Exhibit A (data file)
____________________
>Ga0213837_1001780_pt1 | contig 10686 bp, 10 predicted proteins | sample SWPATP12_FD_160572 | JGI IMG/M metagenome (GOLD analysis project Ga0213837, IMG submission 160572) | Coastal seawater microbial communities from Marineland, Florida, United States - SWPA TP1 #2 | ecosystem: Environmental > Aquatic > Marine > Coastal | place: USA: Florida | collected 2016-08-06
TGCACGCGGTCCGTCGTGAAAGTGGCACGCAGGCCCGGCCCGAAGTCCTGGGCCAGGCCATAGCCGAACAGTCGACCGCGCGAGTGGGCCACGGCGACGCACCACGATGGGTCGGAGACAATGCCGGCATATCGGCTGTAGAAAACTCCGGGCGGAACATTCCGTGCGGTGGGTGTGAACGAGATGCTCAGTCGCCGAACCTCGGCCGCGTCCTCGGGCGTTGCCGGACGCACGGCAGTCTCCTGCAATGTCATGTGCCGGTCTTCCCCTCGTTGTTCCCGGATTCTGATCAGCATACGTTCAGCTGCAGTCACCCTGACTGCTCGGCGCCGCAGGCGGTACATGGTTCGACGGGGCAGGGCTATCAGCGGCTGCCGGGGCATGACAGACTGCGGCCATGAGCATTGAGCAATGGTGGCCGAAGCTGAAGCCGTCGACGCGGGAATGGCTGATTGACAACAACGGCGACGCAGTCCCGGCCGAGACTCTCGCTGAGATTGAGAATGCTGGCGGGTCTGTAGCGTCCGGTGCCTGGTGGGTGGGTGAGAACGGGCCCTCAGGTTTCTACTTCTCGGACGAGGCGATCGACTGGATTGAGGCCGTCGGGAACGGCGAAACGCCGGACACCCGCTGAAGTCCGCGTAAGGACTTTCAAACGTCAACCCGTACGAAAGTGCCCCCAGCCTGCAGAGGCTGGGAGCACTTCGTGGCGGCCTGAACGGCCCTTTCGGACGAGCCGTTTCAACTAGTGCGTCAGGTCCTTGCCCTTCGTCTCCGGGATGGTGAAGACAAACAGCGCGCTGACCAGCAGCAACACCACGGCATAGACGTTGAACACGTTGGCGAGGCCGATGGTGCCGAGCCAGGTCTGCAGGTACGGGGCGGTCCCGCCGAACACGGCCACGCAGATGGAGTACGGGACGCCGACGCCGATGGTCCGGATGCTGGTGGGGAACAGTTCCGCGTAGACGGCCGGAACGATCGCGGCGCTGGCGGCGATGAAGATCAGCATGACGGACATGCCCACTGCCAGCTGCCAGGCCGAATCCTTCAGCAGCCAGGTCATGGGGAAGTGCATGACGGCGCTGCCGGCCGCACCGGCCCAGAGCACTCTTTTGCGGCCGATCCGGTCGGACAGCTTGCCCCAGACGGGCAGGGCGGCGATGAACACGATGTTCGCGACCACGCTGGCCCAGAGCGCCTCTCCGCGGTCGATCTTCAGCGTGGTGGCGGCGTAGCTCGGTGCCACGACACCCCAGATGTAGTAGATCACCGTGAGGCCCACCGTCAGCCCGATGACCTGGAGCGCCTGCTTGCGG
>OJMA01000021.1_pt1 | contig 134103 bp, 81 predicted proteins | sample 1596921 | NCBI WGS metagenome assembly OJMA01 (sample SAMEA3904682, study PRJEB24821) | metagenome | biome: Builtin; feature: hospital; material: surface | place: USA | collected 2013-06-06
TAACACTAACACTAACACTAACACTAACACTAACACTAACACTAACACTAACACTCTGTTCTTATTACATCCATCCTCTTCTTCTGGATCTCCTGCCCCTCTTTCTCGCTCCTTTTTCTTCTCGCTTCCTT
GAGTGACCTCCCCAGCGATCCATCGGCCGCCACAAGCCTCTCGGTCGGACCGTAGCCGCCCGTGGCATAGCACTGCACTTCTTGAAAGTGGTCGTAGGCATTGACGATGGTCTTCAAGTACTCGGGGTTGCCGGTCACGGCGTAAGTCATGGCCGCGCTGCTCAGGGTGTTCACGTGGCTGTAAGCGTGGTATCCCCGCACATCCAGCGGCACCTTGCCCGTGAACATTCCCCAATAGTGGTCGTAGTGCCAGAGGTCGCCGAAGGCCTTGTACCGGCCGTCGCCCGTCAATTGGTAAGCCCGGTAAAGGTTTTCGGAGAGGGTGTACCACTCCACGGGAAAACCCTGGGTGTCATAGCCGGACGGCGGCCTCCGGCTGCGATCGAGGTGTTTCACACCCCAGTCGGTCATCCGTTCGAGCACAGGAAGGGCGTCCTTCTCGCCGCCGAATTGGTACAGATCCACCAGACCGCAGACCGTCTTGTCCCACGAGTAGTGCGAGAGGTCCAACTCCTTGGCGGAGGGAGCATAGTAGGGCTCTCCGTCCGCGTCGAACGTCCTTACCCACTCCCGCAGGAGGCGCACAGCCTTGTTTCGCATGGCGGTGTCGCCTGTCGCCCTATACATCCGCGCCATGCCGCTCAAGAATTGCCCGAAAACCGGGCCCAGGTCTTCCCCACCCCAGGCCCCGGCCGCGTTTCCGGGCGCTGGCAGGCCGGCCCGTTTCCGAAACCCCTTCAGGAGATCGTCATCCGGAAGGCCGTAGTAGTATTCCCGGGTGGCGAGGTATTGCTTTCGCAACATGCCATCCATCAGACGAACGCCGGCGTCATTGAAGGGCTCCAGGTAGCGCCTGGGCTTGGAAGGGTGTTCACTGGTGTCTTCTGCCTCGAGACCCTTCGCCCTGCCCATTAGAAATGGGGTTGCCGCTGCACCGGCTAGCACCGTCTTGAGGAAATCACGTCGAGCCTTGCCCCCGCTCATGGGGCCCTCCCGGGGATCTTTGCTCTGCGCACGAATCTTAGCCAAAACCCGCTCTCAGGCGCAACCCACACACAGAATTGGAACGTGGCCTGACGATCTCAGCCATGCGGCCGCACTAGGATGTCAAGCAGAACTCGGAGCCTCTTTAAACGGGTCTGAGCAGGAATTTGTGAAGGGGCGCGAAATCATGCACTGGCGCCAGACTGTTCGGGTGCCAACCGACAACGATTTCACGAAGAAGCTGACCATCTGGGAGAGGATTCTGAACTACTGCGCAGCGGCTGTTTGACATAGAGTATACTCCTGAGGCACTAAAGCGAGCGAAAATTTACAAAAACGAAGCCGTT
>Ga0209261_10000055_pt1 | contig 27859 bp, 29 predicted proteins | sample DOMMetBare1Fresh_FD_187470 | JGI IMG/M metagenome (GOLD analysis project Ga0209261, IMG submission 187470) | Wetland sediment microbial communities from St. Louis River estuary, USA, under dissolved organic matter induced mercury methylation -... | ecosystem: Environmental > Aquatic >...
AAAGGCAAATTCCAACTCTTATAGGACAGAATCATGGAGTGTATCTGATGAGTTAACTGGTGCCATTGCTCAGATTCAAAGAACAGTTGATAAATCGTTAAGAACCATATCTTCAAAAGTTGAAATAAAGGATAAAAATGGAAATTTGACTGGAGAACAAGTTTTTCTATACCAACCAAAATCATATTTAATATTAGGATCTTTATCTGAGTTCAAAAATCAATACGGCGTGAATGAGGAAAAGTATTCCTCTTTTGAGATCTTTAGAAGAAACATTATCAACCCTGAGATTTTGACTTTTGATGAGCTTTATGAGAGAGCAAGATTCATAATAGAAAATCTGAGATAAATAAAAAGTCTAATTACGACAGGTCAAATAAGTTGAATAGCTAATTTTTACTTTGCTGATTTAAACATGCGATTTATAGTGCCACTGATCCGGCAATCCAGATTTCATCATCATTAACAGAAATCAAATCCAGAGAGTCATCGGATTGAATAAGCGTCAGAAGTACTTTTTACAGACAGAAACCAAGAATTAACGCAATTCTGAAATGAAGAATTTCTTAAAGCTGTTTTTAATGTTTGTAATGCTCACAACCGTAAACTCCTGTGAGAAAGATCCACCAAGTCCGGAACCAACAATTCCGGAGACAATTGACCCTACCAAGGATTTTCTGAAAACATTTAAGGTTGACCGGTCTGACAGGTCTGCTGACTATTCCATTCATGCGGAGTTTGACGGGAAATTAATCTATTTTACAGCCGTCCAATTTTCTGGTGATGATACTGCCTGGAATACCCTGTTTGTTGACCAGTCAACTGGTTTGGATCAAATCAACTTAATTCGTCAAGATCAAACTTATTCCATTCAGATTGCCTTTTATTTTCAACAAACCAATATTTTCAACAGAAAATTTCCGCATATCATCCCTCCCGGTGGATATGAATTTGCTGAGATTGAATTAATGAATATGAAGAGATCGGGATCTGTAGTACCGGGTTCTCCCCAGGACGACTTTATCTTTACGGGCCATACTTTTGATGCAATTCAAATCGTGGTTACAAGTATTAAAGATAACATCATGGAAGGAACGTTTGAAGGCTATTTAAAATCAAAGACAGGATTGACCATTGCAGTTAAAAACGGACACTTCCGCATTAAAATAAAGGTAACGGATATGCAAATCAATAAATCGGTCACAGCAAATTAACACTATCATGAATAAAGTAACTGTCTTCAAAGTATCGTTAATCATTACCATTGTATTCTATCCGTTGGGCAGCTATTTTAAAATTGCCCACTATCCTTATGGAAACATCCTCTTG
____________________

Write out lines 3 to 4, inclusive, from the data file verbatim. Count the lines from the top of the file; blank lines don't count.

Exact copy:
>OJMA01000021.1_pt1 | contig 134103 bp, 81 predicted proteins | sample 1596921 | NCBI WGS metagenome assembly OJMA01 (sample SAMEA3904682, study PRJEB24821) | metagenome | biome: Builtin; feature: hospital; material: surface | place: USA | collected 2013-06-06
TAACACTAACACTAACACTAACACTAACACTAACACTAACACTAACACTAACACTCTGTTCTTATTACATCCATCCTCTTCTTCTGGATCTCCTGCCCCTCTTTCTCGCTCCTTTTTCTTCTCGCTTCCTT